Face it, if youre trying to create an image of devil-may-care insouciance, you dont keep your test pilot credentials hidden and put a fake accountancy certificate on the wall. At least, you didnt when I was a kid.
And I dont think youd pretend to be a wireless network installer, either.
Time was, though, when you might have posed as a hacker-cracker. Indeed, I have a couple of friends who actually had accounting qualifications, who used to tell young women about the credit card frauds theyd pulled by breaking into the Visa central computer. Heck, maybe they even did ... I didnt want to know.
But the thing is, they used to talk a good scare. They had the words, even if they didnt have the moves. They talked about penetrating, cracking, decrypting, passwords, codes. OK, its not exactly James Bond, but its close to the right jargon.
These days, though, the way IT technicians talk, its more like listening to lawyers or auditors. They talk about port numbers the way the bean-counters used to talk about ledger numbers; they talk about protocols the way actuaries used to talk about reinsurance agreements.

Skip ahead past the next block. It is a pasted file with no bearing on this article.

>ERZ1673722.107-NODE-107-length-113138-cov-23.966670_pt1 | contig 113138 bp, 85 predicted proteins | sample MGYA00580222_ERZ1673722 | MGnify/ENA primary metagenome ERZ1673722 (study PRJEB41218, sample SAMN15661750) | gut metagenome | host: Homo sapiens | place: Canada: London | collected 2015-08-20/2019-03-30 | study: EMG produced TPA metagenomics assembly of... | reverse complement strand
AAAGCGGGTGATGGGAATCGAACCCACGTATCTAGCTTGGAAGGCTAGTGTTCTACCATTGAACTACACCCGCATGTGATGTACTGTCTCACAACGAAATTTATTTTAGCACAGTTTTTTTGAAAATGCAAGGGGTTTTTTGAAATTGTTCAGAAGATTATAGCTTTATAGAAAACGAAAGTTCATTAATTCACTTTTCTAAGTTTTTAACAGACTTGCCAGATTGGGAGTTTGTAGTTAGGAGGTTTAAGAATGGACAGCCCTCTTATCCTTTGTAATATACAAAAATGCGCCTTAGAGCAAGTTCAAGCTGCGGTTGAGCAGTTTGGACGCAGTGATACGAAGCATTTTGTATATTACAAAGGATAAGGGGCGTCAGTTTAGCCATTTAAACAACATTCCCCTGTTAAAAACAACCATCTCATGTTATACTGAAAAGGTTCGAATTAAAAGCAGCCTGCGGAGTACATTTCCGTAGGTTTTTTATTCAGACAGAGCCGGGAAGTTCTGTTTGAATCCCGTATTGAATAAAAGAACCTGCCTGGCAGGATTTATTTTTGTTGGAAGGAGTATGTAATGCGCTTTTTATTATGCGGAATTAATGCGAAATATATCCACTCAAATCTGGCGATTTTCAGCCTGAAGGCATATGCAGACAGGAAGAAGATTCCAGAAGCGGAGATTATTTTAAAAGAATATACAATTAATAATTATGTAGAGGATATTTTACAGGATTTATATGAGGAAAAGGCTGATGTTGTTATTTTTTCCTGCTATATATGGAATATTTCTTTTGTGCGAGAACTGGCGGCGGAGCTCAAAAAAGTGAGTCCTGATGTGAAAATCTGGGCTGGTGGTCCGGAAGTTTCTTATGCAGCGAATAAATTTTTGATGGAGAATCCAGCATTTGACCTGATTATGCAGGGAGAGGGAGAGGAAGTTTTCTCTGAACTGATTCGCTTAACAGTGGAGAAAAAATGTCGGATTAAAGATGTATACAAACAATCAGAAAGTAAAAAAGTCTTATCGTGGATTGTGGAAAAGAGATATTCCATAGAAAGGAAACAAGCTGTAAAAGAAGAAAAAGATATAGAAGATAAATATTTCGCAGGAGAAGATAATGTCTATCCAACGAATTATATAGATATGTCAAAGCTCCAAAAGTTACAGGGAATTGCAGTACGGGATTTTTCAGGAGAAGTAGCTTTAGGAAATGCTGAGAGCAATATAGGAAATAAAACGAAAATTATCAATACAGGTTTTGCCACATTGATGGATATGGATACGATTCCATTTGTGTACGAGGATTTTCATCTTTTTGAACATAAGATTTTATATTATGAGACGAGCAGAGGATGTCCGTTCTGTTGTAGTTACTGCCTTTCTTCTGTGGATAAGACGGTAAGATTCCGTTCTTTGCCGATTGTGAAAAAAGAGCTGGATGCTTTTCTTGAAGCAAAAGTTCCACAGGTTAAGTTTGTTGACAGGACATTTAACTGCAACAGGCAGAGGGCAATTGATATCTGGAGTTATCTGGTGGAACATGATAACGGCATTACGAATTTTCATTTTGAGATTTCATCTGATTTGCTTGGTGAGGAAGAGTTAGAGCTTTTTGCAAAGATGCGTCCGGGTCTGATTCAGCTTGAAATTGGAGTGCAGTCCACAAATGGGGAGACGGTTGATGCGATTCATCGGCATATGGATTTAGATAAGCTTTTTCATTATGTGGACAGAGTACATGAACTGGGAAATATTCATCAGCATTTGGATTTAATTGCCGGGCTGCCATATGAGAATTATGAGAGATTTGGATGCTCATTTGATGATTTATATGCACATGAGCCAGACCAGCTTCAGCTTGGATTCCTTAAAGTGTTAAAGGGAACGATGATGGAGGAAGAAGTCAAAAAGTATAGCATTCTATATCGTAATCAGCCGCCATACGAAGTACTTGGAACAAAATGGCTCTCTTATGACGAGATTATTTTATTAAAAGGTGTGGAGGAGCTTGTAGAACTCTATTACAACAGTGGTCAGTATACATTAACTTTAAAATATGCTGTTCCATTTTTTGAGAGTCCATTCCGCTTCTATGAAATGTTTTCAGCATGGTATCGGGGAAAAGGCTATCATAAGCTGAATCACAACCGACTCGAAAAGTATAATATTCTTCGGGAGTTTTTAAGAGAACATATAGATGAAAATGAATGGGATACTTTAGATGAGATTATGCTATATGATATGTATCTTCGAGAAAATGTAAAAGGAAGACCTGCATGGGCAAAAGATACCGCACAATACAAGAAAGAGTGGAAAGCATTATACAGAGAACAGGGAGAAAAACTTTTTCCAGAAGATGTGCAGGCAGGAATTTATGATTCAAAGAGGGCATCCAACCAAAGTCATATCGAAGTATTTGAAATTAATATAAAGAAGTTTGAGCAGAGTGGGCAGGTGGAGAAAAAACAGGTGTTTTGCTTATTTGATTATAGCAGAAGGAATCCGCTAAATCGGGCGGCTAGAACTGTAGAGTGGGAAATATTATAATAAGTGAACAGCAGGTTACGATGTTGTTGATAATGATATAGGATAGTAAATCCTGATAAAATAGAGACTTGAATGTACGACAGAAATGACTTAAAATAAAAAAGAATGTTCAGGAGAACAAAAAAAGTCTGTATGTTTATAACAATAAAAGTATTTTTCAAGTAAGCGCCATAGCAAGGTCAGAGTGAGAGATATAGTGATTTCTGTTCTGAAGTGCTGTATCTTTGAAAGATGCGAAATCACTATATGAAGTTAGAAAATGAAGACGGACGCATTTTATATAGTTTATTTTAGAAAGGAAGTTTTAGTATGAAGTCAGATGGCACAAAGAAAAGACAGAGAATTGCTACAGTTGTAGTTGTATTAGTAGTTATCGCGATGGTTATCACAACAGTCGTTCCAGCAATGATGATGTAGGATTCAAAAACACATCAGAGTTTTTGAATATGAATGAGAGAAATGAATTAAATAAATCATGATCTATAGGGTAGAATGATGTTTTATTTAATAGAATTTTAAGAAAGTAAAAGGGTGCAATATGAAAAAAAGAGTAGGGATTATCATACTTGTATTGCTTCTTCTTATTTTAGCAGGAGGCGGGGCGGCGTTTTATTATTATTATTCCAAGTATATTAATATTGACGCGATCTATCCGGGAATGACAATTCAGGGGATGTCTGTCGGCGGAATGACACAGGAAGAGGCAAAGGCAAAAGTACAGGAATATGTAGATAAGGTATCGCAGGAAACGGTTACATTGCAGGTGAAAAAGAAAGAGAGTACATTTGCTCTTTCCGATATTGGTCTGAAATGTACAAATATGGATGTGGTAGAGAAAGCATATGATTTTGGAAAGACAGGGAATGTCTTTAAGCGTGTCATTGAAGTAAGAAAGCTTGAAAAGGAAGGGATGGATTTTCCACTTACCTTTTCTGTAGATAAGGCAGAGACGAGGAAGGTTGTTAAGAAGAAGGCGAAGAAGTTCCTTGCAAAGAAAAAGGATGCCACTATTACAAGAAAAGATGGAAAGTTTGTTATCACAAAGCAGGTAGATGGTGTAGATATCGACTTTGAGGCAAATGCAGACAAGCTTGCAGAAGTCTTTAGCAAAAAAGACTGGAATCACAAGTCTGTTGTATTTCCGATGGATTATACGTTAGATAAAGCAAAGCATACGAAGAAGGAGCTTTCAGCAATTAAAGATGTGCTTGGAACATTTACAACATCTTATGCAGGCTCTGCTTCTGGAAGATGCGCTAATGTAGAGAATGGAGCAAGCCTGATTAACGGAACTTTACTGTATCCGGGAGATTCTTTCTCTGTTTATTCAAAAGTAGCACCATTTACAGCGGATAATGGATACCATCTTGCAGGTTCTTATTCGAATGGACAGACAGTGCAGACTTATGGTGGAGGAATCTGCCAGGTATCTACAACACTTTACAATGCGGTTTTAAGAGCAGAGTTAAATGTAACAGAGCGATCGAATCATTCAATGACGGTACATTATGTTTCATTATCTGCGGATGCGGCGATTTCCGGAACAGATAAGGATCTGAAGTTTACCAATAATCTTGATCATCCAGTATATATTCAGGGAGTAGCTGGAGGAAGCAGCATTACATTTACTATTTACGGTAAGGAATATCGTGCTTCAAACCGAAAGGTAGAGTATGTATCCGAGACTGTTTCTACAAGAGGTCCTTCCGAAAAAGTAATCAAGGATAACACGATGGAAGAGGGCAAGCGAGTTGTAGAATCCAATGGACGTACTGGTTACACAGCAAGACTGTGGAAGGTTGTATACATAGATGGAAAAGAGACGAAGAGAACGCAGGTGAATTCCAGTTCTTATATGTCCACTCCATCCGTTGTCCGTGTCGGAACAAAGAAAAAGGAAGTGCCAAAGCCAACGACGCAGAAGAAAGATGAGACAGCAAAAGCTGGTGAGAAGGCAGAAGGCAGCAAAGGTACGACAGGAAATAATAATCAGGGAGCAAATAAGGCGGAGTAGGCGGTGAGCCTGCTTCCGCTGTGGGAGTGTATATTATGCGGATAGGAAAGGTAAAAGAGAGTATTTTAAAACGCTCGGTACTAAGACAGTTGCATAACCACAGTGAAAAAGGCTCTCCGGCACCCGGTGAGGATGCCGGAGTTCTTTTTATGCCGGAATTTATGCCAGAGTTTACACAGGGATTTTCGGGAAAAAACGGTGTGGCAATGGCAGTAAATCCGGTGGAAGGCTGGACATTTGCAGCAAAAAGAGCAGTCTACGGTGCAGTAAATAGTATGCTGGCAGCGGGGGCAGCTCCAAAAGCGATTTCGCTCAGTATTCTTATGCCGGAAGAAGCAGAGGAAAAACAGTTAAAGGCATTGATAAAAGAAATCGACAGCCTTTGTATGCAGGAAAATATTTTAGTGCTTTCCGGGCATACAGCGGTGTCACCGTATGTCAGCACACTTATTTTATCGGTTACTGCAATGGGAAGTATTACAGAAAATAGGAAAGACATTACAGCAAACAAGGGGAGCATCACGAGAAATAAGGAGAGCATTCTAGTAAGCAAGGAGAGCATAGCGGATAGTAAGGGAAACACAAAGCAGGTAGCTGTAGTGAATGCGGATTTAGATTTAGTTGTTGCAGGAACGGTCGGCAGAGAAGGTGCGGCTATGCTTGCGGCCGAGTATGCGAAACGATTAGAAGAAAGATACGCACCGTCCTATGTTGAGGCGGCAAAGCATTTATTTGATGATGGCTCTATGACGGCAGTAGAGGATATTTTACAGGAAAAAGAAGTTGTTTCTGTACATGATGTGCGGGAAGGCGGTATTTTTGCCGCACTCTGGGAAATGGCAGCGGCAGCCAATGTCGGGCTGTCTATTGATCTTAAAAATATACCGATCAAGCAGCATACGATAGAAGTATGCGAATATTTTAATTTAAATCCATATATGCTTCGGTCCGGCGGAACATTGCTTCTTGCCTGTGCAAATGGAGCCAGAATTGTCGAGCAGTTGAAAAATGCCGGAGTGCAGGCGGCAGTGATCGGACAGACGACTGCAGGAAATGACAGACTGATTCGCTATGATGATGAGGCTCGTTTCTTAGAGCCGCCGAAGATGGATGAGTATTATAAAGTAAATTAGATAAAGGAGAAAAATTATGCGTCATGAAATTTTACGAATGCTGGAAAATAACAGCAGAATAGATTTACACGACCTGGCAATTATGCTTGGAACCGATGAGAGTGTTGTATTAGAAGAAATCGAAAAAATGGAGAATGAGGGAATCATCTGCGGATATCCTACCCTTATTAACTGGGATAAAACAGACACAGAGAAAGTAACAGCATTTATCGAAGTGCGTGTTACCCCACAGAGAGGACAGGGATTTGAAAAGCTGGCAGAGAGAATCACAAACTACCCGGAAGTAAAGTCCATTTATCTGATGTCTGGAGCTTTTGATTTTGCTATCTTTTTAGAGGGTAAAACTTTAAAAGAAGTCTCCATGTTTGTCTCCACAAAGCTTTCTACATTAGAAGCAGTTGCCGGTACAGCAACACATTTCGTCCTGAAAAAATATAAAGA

But at least they didnt talk about actual accounting—until now.
This coming week, theres a really big show in London: Billing Systems 2004. The list of exhibitors reads almost exactly like the sort of companies youd pretend not to work for if you were out clubbing. Billing, CRM and customer care, it says. You can already read the expression on the face of that cute item at the bar, and what you read says: "I wonder who else is in here tonight?"
But billing is absolutely key to the future of mobile technology. If you doubt me, talk to the senior managers of any large-scale phone operator and try to get them to talk sense about "cost per bit" and "charge by minute" versus "flat rate." They all know the truth—that they have an absurd set of contradictions in where they are, and its all incompatible with where they want to go.
Theres a rate per bit for SMS (Short Message Service), another rate per bit for MMS (Multimedia Messaging Service) and another for IM, and none of those is sustainable compared with what the future will require.
But the billing systems are set up to cope with what we do today, which is huge, huge sums of money, and not the sort of thing that you idly demolish for the sake of what may be a problem in two or five years.
Its a horrible thing to say, but while this is the key to one of the biggest industries on the planet, and while Im going to get to the show and cover it, Im still not going to go into a bar between now and then and boasting about what Ill be doing.
Ill say Im going to be covering "important international protocols" and hope it doesnt sound like the management of a corporate intranet for a global WAN installation.
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